"The first part of the body that a man wants, and which a woman must loyally protect, is the ear; no word or sound should enter it other than the sweet sound of chaste words, which are the oriental pearls of the gospel." St. Francis De Sales
Johannes Vermeer's The Girl with a Pearl Earring (1665) is an essential standard for beautiful, delicate portraiture. We all know it. We have all seen it. Scar Jo tried her best. The subject is often speculated to have been a servant, or a lover (or both) to Vermeer. Her gaze is bashful and exaggerated. Her posture is meek. She is a picture of beautiful, Dutch realness, the house down. Ultimately, however, she is a nameless, pretty face that we do not know much about. Too real IMO... Am I right, ladies?
Art is and has always been a vehicle for passion. Throughout nearly the entire expanse of Art History, the image of the Woman has been used to incite feelings of desire, to personify fertility and, oftentimes, to subjugate or objectify. The Venus of Willendorf (Austria, 28-25,000BCE) started the trend nearly 30,000 years ago, and it continues with any pop starlet on the cover of whatever magazine you kids are digitally inclined to indulge in these days.
Vermeer obviously did not paint with any malicious intent in this piece; she's beauty, she's grace, she's housed permanently in The Hague. While this Art History 101 classic is aesthetically and technically masterful, the story behind it is also a feminist rabbit hole; her disposition and absence of noted identity do speak volumes to the way women have been viewed historically, and it definitely deserved some exploration.
Surprisingly enough, The Girl in question is most likely Vermeer's daughter, Maria, who also is possibly the model for several other paintings in his portfolio. This, at least, takes away any sexualizing of the subject for us, praise the lord almighty. By putting her in this portrait with the pearl earrings, Vermeer is most likely creating an allegory for decency and chastity. #ParentingWin. However, this story is not over! Maria was also a painter, most likely trained by Vermeer in secret, and it has been speculated that she was actually the creator of 20% of Vermeer's works! THE NERVE. "Girl with a Red Hat" is one notable example, where you can see it is most likely a self portrait by her posture and penetrating, intent stare.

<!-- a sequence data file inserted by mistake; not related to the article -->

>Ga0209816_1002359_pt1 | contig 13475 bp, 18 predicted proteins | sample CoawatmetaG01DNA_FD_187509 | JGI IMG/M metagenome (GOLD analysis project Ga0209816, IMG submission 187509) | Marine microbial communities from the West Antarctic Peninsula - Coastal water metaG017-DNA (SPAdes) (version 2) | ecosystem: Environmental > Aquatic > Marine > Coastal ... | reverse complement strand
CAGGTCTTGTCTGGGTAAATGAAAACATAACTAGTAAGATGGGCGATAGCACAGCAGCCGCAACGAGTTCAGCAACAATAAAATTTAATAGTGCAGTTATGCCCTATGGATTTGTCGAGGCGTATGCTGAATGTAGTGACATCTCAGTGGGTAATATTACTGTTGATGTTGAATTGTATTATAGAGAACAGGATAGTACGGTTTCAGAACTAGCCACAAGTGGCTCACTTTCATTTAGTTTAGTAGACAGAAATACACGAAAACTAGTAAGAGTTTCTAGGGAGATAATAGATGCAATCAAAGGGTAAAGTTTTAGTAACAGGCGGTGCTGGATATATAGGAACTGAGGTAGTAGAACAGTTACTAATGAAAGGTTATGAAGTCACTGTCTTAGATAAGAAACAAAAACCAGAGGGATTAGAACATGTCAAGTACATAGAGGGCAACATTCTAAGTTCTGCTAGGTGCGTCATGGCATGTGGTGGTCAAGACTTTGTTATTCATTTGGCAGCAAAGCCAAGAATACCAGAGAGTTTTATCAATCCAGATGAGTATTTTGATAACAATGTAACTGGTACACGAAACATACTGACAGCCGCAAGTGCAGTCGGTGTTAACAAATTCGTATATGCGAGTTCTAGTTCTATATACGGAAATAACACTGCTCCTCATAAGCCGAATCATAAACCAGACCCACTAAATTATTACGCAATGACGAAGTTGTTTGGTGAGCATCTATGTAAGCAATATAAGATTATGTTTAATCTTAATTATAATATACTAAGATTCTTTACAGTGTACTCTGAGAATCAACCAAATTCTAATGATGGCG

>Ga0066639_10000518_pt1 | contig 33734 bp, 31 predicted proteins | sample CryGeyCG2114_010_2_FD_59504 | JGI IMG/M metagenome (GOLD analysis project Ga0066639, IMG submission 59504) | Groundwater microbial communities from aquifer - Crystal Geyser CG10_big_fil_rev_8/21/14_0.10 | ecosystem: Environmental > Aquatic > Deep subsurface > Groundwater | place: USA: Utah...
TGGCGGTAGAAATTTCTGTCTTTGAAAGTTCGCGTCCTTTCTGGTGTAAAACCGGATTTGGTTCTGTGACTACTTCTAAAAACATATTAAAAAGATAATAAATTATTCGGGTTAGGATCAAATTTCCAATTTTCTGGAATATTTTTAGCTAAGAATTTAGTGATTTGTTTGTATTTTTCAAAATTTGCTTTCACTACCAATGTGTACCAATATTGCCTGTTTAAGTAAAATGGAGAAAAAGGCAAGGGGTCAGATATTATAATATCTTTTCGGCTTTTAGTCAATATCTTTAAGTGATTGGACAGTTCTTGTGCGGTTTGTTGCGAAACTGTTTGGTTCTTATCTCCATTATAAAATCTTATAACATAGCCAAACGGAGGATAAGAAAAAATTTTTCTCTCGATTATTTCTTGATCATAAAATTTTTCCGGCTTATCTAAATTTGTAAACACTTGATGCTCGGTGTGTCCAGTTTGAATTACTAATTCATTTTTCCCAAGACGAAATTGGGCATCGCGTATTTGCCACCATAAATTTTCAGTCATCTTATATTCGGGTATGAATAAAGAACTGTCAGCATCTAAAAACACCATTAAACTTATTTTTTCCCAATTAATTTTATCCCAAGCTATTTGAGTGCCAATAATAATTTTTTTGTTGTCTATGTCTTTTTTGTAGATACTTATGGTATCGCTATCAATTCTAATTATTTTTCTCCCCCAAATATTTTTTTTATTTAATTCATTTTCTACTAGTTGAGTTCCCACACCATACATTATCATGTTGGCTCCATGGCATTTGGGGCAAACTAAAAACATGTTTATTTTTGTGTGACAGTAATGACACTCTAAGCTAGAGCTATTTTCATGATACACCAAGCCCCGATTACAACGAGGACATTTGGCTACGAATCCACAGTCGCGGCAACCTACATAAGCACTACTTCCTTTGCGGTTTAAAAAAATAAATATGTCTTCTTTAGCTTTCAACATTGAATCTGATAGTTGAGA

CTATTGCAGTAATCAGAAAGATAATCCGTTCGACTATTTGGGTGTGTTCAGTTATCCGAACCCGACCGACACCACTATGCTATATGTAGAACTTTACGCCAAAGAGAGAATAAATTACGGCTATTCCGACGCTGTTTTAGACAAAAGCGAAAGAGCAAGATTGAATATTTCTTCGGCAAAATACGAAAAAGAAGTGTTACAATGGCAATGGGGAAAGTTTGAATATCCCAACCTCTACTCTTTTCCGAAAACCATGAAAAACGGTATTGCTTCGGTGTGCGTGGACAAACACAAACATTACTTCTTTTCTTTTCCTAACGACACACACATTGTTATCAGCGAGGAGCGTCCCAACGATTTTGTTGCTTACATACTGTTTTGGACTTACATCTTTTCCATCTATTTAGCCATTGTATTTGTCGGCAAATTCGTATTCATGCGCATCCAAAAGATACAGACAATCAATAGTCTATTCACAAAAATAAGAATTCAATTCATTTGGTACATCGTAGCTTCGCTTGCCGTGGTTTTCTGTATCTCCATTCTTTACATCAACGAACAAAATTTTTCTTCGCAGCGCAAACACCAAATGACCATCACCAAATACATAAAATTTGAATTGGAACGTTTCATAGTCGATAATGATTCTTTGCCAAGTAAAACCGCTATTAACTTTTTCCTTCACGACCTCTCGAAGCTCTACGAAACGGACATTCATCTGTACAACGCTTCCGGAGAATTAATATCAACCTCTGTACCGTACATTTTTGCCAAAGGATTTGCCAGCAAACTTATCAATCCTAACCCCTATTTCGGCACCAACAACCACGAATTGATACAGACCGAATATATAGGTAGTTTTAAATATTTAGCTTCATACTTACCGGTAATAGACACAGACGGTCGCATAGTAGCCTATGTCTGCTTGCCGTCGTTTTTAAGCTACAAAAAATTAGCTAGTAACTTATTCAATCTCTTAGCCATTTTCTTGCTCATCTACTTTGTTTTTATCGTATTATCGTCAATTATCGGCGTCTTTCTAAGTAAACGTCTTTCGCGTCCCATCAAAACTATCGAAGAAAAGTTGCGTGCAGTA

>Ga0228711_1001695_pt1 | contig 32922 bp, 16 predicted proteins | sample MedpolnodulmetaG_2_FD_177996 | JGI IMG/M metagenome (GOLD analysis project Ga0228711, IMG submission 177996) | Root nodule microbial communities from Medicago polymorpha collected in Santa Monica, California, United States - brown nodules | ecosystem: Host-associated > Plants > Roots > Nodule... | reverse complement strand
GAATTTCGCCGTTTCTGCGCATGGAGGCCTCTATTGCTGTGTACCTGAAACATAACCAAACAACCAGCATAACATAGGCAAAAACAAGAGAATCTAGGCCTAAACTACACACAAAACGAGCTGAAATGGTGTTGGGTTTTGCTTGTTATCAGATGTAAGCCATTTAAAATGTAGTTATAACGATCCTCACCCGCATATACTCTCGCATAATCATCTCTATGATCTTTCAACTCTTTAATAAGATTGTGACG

While this seems to be a case of plagiarism by Vermeer, the truth is unknown. It is definitely a possibility that Vermeer's family sold the paintings under this guise after his death to repay some debts. It is also likely that historians miscredited the works that seem like Vermeer misfits. The complete story will most likely never come to light; unless Ol JoJo Vermeezy kept a cute diary, the world will never know.
Art has been dominated by men. Men making art for men to view. This is essentially what the "male gaze" is. With this project, every week I will recreate women depicted throughout Art History in a series of self-portraits, giving background to the pieces and their relevance. By doing so, I hope to not only revisit the original ideas and subjects behind these pieces, but also try to queer the male gaze, as it were. I will be a gay man of color, remaking art made for straight men.
Behold my Oriental Pearls of the Gospel, HENNY!!!!